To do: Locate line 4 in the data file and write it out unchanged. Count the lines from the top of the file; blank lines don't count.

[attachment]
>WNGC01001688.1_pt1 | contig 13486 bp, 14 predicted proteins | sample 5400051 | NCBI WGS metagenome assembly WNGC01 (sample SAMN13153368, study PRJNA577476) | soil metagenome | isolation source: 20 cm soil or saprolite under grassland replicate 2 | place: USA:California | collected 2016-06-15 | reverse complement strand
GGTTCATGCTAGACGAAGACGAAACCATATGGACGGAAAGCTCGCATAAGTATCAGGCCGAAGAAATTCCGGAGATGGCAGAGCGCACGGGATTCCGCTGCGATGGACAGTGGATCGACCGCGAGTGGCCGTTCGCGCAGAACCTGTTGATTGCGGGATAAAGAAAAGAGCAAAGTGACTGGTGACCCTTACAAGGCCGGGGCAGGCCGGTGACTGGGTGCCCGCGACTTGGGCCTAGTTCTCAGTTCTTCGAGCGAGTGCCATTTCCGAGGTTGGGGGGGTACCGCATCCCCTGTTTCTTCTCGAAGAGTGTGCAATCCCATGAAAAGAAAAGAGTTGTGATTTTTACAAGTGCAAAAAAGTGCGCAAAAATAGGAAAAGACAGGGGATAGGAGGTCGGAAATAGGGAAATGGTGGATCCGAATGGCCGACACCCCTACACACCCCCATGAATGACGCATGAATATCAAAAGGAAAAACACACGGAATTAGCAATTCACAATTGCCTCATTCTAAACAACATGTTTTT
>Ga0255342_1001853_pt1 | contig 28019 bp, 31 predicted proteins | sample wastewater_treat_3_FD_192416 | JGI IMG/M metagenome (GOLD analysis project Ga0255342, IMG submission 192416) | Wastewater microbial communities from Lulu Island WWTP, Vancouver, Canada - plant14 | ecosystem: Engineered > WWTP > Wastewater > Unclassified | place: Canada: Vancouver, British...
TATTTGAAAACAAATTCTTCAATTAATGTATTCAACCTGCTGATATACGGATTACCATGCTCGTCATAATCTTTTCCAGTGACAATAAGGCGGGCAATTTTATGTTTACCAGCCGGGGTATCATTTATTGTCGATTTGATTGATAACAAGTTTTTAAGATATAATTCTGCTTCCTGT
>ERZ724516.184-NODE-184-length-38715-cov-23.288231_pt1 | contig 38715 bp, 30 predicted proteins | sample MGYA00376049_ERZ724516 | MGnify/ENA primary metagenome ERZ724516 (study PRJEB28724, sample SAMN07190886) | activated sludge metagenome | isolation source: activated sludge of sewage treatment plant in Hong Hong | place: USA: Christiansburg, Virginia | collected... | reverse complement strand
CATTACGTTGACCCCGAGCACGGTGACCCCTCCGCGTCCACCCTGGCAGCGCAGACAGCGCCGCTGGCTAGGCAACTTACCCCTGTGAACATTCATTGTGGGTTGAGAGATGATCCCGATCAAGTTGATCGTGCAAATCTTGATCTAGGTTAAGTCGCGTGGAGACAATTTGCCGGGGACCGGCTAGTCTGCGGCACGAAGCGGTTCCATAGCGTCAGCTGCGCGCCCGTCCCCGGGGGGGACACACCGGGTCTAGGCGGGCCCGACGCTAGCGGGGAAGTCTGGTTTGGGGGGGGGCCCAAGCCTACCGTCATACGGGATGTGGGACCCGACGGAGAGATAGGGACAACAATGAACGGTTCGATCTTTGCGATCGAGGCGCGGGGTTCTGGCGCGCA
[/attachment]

TATTTGAAAACAAATTCTTCAATTAATGTATTCAACCTGCTGATATACGGATTACCATGCTCGTCATAATCTTTTCCAGTGACAATAAGGCGGGCAATTTTATGTTTACCAGCCGGGGTATCATTTATTGTCGATTTGATTGATAACAAGTTTTTAAGATATAATTCTGCTTCCTGT